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Estée Lauder Is Falling Behind Rivals Like L’Oréal, Even on Its Home Turf

The company’s sluggish sales in Asia and supply-chain missteps have left it trailing behind the French beauty giant.
Estée Lauder is falling behind rivals like L’Oréal, even on its home turf.
Estée Lauder is falling behind rivals like L’Oréal. (Shutterstock)

To reach new customers across Asia, Estée Lauder Cos. has spent the past two years beefing up its global supply chain. Executives have heralded these investments as positioning the company for accelerated growth in a crucial region. While analysts applaud the buildout — a manufacturing plant in Japan, an innovation centre in China and a distribution facility in Switzerland for its duty-free business — they bemoan that it’s years overdue.

The too-little, too-late approach helps explain why Estée Lauder executives have cut their annual outlook in each of the last three quarters. The company is grappling with sluggish sales in Asia, supply-chain missteps and product miscues that have left it trailing behind French beauty giant L’Oréal SA. When it reports quarterly results Friday morning, investors will be looking for details on how Estée Lauder executives plan to right the ship.

Estée Lauder has lost market share in the US to competitors like L’Oréal, which has been quicker to seize on the now-booming market for dermatological beauty products with brands such as CeraVe and SkinCeuticals. Estée Lauder has also underinvested in advertising, forfeiting a chance to bolster sales, some analysts say.

Estée Lauder’s pivot away from struggling department stores to popular retailers like Ulta Beauty Inc. and LVMH’s Sephora hasn’t been enough to stave off its declining market share. Adding to the tumult, hackers last month shut down the company’s email for several days, delaying some online orders and potentially leading to millions of dollars in lost sales.


The slow supply-chain revamp, meanwhile, left Estée Lauder ill-prepared for China’s tumultuous reopening earlier this year. Sales tanked in its Asia-focused travel retail business, which represented nearly one-third of revenue in the most recent fiscal year.

An Estée Lauder spokeswoman declined to comment before earnings. At an analyst event in June, Estée Lauder chief executive officer Fabrizio Freda said, “We are completely focused on solving these issues.”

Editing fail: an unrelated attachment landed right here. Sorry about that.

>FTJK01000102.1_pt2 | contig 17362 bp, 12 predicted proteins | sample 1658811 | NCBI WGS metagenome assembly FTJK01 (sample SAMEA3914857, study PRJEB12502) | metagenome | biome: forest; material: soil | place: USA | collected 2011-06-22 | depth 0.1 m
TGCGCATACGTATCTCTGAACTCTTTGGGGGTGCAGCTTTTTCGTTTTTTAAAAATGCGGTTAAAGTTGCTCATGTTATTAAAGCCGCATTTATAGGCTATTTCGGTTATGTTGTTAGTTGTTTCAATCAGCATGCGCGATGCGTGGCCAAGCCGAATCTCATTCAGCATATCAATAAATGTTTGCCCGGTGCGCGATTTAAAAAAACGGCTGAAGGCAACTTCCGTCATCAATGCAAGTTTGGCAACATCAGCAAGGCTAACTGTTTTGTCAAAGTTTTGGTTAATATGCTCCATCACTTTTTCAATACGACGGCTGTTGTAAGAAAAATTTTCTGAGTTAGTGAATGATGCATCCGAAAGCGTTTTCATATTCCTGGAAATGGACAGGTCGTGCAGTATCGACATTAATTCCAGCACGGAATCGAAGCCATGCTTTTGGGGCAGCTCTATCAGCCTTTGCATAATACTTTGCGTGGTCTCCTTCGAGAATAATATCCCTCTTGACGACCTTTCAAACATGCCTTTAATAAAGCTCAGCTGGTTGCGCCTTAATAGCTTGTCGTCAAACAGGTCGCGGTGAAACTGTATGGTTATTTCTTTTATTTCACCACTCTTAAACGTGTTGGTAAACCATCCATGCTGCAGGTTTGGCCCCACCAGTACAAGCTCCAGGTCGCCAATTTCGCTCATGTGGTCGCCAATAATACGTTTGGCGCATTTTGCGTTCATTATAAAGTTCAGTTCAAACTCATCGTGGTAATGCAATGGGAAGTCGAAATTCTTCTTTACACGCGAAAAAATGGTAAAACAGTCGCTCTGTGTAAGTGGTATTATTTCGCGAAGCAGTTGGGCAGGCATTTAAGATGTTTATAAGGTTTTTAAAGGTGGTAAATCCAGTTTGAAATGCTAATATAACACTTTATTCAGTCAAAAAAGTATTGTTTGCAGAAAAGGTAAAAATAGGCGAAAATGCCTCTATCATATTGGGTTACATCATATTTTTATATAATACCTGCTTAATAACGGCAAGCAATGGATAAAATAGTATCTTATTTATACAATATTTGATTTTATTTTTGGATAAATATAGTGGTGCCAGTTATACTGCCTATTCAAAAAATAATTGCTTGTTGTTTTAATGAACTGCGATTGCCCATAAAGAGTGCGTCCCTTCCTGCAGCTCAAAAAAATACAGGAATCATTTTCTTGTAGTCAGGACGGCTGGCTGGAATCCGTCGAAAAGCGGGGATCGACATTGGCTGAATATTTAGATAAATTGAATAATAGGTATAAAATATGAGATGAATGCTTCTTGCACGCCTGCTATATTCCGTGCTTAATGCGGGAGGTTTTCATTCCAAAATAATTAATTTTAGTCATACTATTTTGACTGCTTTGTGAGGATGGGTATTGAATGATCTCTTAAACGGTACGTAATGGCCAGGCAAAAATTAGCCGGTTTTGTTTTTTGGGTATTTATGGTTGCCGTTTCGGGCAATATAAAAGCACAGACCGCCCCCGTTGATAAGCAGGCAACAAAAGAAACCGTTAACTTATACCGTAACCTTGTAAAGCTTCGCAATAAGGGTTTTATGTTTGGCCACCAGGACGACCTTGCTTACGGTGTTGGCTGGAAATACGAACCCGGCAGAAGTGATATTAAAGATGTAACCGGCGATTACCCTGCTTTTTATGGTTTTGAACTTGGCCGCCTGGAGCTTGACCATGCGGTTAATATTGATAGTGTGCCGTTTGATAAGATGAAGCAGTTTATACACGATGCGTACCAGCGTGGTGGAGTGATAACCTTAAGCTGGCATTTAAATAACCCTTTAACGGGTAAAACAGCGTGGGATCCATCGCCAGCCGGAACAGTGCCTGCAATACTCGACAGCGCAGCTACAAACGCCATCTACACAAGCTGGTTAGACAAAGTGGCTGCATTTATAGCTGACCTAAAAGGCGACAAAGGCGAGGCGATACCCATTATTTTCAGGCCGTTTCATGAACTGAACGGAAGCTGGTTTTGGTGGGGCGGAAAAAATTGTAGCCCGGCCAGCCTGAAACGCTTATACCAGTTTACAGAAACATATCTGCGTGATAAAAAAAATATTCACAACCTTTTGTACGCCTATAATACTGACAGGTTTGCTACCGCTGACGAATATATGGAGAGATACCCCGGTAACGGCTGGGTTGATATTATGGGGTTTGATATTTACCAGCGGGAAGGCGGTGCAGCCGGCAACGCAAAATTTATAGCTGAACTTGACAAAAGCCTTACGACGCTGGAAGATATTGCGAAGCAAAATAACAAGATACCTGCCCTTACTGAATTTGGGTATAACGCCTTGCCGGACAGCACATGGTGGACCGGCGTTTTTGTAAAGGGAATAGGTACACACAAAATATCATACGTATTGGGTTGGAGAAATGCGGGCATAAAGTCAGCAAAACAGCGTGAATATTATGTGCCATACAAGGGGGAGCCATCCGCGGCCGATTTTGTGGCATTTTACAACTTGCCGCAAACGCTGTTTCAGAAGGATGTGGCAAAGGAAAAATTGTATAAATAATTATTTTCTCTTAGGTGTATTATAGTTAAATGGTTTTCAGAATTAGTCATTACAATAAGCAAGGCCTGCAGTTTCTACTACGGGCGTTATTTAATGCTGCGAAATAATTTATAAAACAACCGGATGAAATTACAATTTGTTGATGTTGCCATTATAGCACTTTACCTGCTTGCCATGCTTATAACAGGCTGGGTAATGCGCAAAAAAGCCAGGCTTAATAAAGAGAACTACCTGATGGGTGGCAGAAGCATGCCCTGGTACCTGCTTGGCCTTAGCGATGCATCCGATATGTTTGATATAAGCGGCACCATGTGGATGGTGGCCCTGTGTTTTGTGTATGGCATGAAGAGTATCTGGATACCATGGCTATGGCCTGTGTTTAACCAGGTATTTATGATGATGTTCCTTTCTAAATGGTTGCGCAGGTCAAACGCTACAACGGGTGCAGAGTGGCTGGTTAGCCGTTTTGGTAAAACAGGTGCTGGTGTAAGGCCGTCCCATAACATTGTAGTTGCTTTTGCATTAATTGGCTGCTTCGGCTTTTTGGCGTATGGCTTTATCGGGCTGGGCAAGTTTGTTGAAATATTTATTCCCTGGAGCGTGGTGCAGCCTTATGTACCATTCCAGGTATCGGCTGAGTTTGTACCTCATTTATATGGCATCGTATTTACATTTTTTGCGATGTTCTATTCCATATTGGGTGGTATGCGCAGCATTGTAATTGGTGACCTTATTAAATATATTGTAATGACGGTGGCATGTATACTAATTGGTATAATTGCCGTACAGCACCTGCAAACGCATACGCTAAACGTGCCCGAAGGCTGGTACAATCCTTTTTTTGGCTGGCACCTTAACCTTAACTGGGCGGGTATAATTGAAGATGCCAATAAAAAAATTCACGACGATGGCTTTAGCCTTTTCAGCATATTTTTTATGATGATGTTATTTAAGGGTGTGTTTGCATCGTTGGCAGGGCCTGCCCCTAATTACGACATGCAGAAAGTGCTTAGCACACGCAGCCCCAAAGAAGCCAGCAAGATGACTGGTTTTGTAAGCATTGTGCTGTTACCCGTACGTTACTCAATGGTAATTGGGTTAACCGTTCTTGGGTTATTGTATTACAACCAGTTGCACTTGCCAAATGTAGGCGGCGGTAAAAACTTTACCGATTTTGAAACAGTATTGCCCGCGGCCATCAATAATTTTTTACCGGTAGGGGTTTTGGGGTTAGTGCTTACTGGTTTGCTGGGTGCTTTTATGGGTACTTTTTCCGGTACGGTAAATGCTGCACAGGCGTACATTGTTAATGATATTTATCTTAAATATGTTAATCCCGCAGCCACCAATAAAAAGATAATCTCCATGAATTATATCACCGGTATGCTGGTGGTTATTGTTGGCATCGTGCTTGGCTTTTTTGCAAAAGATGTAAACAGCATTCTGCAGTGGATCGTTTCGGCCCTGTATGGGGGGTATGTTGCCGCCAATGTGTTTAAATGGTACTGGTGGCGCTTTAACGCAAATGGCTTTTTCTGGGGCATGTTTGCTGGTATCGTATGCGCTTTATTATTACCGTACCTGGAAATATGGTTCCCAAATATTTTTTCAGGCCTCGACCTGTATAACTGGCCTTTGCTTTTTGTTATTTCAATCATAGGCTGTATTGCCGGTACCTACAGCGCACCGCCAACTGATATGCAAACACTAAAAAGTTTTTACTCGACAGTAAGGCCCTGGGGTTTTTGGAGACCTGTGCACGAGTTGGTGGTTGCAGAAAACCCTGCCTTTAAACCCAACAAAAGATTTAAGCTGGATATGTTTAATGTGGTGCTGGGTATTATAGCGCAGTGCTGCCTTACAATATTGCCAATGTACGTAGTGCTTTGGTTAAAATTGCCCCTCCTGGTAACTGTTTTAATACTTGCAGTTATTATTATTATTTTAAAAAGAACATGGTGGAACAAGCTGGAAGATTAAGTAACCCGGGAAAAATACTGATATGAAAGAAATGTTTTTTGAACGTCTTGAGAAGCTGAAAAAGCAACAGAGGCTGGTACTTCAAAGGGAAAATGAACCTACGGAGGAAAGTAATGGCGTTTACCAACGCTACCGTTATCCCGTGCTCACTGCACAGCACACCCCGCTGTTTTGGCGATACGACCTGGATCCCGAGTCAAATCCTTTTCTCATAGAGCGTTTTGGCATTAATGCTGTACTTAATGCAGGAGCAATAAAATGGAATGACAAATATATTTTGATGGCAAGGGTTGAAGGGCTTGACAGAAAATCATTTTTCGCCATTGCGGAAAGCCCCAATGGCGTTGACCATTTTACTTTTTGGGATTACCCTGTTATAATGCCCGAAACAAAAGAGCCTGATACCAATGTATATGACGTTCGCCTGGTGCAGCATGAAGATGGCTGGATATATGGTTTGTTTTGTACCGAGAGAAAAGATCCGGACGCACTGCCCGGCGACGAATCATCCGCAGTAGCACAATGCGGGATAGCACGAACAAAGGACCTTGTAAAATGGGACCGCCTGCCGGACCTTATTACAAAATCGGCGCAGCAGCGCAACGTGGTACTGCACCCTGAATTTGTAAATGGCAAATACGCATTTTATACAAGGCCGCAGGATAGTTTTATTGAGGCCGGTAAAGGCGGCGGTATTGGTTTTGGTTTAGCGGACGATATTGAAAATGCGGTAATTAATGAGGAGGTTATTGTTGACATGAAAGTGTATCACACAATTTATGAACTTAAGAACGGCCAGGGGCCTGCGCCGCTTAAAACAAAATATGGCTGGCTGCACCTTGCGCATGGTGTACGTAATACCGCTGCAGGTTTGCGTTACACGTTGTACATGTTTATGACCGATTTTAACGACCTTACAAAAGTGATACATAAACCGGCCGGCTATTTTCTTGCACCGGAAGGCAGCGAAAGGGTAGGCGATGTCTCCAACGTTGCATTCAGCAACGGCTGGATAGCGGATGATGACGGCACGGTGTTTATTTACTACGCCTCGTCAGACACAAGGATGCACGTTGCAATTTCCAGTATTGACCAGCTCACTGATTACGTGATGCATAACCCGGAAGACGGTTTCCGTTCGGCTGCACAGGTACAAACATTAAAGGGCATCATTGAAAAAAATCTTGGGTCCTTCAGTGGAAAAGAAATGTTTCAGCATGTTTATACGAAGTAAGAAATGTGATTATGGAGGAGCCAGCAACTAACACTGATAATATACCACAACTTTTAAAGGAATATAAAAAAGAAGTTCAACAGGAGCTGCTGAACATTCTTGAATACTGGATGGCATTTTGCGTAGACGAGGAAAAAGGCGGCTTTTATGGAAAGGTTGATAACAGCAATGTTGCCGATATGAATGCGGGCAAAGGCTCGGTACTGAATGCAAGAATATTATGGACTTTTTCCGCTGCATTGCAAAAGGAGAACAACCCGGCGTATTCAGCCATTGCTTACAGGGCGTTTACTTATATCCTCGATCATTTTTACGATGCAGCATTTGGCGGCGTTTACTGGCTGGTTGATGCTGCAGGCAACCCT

Estée Lauder’s challenges have raised the question inside and outside of the company about a successor for the 65-year-old Freda, who has been in the post since 2009.

Freda has an incentive to stay through at least June 30, 2024, when he will be awarded stock payouts. At a December conference, he affirmed that he’s “completely committed to continue leading this company for the foreseeable future.”

While it’s too early for a frontrunner to have emerged in the succession talks, some of the internal candidates who have been discussed in recent months include Jane Lauder, chief data officer and a granddaughter of the founder; Stéphane de la Faverie, one of two executive group presidents; and Tracey Travis, chief financial officer since 2012, according to people close to the company who asked not to be named.

The three executives didn’t respond to requests for comment. In May, executive chairman William Lauder sent a memo to employees lauding Freda: “Under Fabrizio’s leadership, the company is executing a successful long-term strategy.”

Whether the company’s board would prefer an external candidate remains unclear. Jane Lauder’s inclusion on the shortlist adds a dose of intrigue. The Lauder family controls about 86 percent of the voting power at one of America’s largest family-run companies, but investors and analysts credit Freda, as an outsider from Procter & Gamble Co., with instilling financial and professional discipline and more than doubling its revenue from $7.8 billion in 2010 to $17.7 billion in 2022.

‘Ultimate Authority’

Estée Lauder founded the company in 1946, becoming an iconic American entrepreneur who transformed the way cosmetics and skin-care products were sold. Despite its storied history in the US, the company has been flailing in its home market.